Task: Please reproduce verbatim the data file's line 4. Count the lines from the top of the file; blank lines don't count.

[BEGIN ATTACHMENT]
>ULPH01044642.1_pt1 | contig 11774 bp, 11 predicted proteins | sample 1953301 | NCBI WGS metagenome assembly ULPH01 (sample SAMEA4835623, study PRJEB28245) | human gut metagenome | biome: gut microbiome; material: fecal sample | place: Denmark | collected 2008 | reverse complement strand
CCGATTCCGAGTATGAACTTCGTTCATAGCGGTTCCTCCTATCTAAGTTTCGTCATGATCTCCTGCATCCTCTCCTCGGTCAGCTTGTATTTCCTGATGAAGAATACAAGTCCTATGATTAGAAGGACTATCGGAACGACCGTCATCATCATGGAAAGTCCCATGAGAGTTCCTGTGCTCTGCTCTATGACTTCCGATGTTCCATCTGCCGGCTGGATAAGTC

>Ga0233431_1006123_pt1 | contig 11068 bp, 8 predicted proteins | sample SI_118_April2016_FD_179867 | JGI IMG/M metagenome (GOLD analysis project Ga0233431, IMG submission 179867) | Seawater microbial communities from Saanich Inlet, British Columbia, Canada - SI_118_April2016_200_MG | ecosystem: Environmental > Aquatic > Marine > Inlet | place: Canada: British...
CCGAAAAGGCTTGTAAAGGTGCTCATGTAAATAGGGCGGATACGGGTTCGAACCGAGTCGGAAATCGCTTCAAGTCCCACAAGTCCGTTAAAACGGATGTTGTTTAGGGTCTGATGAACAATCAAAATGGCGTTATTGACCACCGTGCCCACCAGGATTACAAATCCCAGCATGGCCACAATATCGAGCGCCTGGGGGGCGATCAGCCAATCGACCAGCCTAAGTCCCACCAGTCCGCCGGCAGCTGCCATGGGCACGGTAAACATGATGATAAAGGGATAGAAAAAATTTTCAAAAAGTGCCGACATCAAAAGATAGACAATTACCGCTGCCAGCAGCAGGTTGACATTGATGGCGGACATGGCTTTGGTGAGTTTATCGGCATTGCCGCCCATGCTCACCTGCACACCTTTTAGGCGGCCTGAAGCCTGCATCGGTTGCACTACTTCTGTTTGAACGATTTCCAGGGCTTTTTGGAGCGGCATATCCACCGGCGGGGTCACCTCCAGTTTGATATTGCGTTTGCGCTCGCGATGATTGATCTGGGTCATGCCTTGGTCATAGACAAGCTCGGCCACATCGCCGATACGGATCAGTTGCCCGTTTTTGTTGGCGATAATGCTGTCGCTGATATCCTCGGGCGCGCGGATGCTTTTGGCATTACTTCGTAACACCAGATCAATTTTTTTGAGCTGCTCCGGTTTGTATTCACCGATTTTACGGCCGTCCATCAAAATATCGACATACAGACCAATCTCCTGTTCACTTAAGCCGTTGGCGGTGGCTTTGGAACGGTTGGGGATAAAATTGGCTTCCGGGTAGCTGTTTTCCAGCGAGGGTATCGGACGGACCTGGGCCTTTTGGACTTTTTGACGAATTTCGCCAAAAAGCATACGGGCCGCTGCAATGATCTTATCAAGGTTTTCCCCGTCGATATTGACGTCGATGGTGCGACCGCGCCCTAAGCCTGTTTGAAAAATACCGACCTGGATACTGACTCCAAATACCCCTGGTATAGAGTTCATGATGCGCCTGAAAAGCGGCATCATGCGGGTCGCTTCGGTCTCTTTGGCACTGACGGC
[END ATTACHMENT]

CCGAAAAGGCTTGTAAAGGTGCTCATGTAAATAGGGCGGATACGGGTTCGAACCGAGTCGGAAATCGCTTCAAGTCCCACAAGTCCGTTAAAACGGATGTTGTTTAGGGTCTGATGAACAATCAAAATGGCGTTATTGACCACCGTGCCCACCAGGATTACAAATCCCAGCATGGCCACAATATCGAGCGCCTGGGGGGCGATCAGCCAATCGACCAGCCTAAGTCCCACCAGTCCGCCGGCAGCTGCCATGGGCACGGTAAACATGATGATAAAGGGATAGAAAAAATTTTCAAAAAGTGCCGACATCAAAAGATAGACAATTACCGCTGCCAGCAGCAGGTTGACATTGATGGCGGACATGGCTTTGGTGAGTTTATCGGCATTGCCGCCCATGCTCACCTGCACACCTTTTAGGCGGCCTGAAGCCTGCATCGGTTGCACTACTTCTGTTTGAACGATTTCCAGGGCTTTTTGGAGCGGCATATCCACCGGCGGGGTCACCTCCAGTTTGATATTGCGTTTGCGCTCGCGATGATTGATCTGGGTCATGCCTTGGTCATAGACAAGCTCGGCCACATCGCCGATACGGATCAGTTGCCCGTTTTTGTTGGCGATAATGCTGTCGCTGATATCCTCGGGCGCGCGGATGCTTTTGGCATTACTTCGTAACACCAGATCAATTTTTTTGAGCTGCTCCGGTTTGTATTCACCGATTTTACGGCCGTCCATCAAAATATCGACATACAGACCAATCTCCTGTTCACTTAAGCCGTTGGCGGTGGCTTTGGAACGGTTGGGGATAAAATTGGCTTCCGGGTAGCTGTTTTCCAGCGAGGGTATCGGACGGACCTGGGCCTTTTGGACTTTTTGACGAATTTCGCCAAAAAGCATACGGGCCGCTGCAATGATCTTATCAAGGTTTTCCCCGTCGATATTGACGTCGATGGTGCGACCGCGCCCTAAGCCTGTTTGAAAAATACCGACCTGGATACTGACTCCAAATACCCCTGGTATAGAGTTCATGATGCGCCTGAAAAGCGGCATCATGCGGGTCGCTTCGGTCTCTTTGGCACTGACGGC